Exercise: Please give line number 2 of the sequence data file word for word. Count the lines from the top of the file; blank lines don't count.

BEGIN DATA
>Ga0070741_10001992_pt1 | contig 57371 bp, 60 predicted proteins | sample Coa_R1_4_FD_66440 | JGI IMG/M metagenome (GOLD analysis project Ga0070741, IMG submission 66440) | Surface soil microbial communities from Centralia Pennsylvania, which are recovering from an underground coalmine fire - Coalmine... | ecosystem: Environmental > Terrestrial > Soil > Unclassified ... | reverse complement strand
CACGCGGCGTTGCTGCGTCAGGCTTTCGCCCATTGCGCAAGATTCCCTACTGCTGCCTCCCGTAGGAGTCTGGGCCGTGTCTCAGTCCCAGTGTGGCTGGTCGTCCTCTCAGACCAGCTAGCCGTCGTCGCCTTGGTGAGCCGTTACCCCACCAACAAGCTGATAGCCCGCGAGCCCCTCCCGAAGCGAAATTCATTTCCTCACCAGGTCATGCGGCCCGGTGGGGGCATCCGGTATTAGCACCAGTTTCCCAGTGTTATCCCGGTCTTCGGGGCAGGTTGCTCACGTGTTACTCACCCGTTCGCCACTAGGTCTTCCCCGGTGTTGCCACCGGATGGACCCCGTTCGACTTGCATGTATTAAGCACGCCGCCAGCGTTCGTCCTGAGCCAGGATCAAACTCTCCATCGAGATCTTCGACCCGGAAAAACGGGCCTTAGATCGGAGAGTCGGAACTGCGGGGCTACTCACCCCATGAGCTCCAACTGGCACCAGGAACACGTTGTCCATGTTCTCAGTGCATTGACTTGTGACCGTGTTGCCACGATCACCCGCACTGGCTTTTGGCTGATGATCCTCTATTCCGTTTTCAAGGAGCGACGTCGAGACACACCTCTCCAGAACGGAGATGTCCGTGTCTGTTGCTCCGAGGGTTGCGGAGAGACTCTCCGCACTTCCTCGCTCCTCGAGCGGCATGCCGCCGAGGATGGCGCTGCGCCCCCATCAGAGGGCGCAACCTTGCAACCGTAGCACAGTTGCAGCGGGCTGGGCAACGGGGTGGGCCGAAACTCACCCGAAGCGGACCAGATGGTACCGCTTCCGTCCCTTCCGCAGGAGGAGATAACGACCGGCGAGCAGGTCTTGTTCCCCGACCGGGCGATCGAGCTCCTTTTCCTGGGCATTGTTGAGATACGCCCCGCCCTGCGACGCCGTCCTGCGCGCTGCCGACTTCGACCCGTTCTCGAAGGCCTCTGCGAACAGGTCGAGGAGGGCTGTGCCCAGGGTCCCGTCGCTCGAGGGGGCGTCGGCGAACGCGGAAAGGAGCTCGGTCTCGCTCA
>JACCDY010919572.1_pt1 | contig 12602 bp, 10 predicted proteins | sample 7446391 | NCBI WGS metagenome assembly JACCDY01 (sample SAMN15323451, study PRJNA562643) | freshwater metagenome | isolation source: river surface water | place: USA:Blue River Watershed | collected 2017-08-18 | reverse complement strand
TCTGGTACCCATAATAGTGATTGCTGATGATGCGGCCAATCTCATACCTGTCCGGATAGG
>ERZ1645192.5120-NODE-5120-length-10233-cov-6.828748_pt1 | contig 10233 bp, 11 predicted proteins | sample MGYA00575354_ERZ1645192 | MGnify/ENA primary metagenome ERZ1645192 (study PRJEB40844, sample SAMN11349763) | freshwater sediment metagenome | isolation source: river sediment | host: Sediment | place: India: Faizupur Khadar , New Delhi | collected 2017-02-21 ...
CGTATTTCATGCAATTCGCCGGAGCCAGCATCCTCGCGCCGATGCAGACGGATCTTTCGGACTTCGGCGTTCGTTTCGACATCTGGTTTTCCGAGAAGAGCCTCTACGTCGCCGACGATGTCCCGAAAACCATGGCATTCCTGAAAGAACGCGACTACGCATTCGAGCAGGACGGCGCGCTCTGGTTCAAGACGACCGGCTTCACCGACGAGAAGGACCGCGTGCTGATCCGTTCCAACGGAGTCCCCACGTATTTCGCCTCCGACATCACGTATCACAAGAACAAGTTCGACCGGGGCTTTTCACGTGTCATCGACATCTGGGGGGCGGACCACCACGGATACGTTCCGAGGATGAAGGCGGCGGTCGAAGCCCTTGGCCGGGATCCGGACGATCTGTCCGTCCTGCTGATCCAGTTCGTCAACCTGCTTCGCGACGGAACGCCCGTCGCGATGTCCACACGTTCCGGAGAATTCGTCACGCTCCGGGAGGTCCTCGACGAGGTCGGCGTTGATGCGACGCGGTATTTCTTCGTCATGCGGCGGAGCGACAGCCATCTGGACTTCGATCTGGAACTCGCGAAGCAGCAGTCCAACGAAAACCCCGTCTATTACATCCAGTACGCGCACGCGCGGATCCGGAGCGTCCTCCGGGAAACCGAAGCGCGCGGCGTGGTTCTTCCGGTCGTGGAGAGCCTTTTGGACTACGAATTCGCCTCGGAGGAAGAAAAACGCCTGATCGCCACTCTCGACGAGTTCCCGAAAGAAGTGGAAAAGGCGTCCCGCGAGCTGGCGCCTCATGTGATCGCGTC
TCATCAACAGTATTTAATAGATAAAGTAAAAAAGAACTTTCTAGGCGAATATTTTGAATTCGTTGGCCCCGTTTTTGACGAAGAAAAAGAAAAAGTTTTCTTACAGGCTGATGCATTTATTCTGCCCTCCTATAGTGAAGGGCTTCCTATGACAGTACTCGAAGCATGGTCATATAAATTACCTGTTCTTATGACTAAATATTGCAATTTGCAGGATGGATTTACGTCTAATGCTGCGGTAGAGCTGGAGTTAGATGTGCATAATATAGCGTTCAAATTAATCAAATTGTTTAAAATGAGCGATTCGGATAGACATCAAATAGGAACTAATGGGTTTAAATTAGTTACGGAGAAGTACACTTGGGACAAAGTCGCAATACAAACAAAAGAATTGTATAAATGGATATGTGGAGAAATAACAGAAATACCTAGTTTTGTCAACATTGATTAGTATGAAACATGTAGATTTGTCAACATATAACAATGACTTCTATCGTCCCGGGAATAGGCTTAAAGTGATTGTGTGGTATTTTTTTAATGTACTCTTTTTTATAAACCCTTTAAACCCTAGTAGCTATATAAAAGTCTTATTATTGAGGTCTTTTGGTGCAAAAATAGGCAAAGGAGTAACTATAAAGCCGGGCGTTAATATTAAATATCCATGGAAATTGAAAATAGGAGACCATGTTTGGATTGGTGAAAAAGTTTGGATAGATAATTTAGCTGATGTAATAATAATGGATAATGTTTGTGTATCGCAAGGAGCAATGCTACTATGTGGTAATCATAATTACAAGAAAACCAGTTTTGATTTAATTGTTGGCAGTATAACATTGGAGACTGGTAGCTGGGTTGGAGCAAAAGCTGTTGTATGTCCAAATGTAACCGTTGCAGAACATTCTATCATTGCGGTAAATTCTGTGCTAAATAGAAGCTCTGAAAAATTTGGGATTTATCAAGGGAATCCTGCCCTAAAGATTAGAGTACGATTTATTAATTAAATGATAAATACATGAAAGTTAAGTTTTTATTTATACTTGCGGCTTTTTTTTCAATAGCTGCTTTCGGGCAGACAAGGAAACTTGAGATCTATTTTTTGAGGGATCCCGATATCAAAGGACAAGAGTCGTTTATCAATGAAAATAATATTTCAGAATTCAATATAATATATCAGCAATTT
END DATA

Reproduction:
CACGCGGCGTTGCTGCGTCAGGCTTTCGCCCATTGCGCAAGATTCCCTACTGCTGCCTCCCGTAGGAGTCTGGGCCGTGTCTCAGTCCCAGTGTGGCTGGTCGTCCTCTCAGACCAGCTAGCCGTCGTCGCCTTGGTGAGCCGTTACCCCACCAACAAGCTGATAGCCCGCGAGCCCCTCCCGAAGCGAAATTCATTTCCTCACCAGGTCATGCGGCCCGGTGGGGGCATCCGGTATTAGCACCAGTTTCCCAGTGTTATCCCGGTCTTCGGGGCAGGTTGCTCACGTGTTACTCACCCGTTCGCCACTAGGTCTTCCCCGGTGTTGCCACCGGATGGACCCCGTTCGACTTGCATGTATTAAGCACGCCGCCAGCGTTCGTCCTGAGCCAGGATCAAACTCTCCATCGAGATCTTCGACCCGGAAAAACGGGCCTTAGATCGGAGAGTCGGAACTGCGGGGCTACTCACCCCATGAGCTCCAACTGGCACCAGGAACACGTTGTCCATGTTCTCAGTGCATTGACTTGTGACCGTGTTGCCACGATCACCCGCACTGGCTTTTGGCTGATGATCCTCTATTCCGTTTTCAAGGAGCGACGTCGAGACACACCTCTCCAGAACGGAGATGTCCGTGTCTGTTGCTCCGAGGGTTGCGGAGAGACTCTCCGCACTTCCTCGCTCCTCGAGCGGCATGCCGCCGAGGATGGCGCTGCGCCCCCATCAGAGGGCGCAACCTTGCAACCGTAGCACAGTTGCAGCGGGCTGGGCAACGGGGTGGGCCGAAACTCACCCGAAGCGGACCAGATGGTACCGCTTCCGTCCCTTCCGCAGGAGGAGATAACGACCGGCGAGCAGGTCTTGTTCCCCGACCGGGCGATCGAGCTCCTTTTCCTGGGCATTGTTGAGATACGCCCCGCCCTGCGACGCCGTCCTGCGCGCTGCCGACTTCGACCCGTTCTCGAAGGCCTCTGCGAACAGGTCGAGGAGGGCTGTGCCCAGGGTCCCGTCGCTCGAGGGGGCGTCGGCGAACGCGGAAAGGAGCTCGGTCTCGCTCA